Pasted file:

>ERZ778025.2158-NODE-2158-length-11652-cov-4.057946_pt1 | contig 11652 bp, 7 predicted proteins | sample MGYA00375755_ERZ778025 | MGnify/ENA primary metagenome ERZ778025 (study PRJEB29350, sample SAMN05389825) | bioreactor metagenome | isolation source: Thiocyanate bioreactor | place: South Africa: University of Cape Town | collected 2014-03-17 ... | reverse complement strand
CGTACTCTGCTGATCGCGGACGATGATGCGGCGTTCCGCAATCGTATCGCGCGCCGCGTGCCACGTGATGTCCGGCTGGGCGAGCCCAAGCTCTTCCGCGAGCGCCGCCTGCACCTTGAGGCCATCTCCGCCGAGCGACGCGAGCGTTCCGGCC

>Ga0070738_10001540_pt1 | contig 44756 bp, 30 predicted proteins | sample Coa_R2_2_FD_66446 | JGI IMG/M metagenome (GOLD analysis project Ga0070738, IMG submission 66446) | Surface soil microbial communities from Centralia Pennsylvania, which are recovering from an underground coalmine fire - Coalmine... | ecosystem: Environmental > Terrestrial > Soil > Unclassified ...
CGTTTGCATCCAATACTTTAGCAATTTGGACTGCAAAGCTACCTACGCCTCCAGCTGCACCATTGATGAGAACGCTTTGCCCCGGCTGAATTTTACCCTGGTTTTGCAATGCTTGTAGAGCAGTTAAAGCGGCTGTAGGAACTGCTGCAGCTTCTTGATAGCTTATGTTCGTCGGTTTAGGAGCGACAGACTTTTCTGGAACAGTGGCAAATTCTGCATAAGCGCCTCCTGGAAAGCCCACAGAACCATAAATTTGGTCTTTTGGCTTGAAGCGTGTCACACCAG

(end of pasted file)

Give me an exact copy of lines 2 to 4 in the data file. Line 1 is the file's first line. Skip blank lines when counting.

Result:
CGTACTCTGCTGATCGCGGACGATGATGCGGCGTTCCGCAATCGTATCGCGCGCCGCGTGCCACGTGATGTCCGGCTGGGCGAGCCCAAGCTCTTCCGCGAGCGCCGCCTGCACCTTGAGGCCATCTCCGCCGAGCGACGCGAGCGTTCCGGCC

>Ga0070738_10001540_pt1 | contig 44756 bp, 30 predicted proteins | sample Coa_R2_2_FD_66446 | JGI IMG/M metagenome (GOLD analysis project Ga0070738, IMG submission 66446) | Surface soil microbial communities from Centralia Pennsylvania, which are recovering from an underground coalmine fire - Coalmine... | ecosystem: Environmental > Terrestrial > Soil > Unclassified ...
CGTTTGCATCCAATACTTTAGCAATTTGGACTGCAAAGCTACCTACGCCTCCAGCTGCACCATTGATGAGAACGCTTTGCCCCGGCTGAATTTTACCCTGGTTTTGCAATGCTTGTAGAGCAGTTAAAGCGGCTGTAGGAACTGCTGCAGCTTCTTGATAGCTTATGTTCGTCGGTTTAGGAGCGACAGACTTTTCTGGAACAGTGGCAAATTCTGCATAAGCGCCTCCTGGAAAGCCCACAGAACCATAAATTTGGTCTTTTGGCTTGAAGCGTGTCACACCAG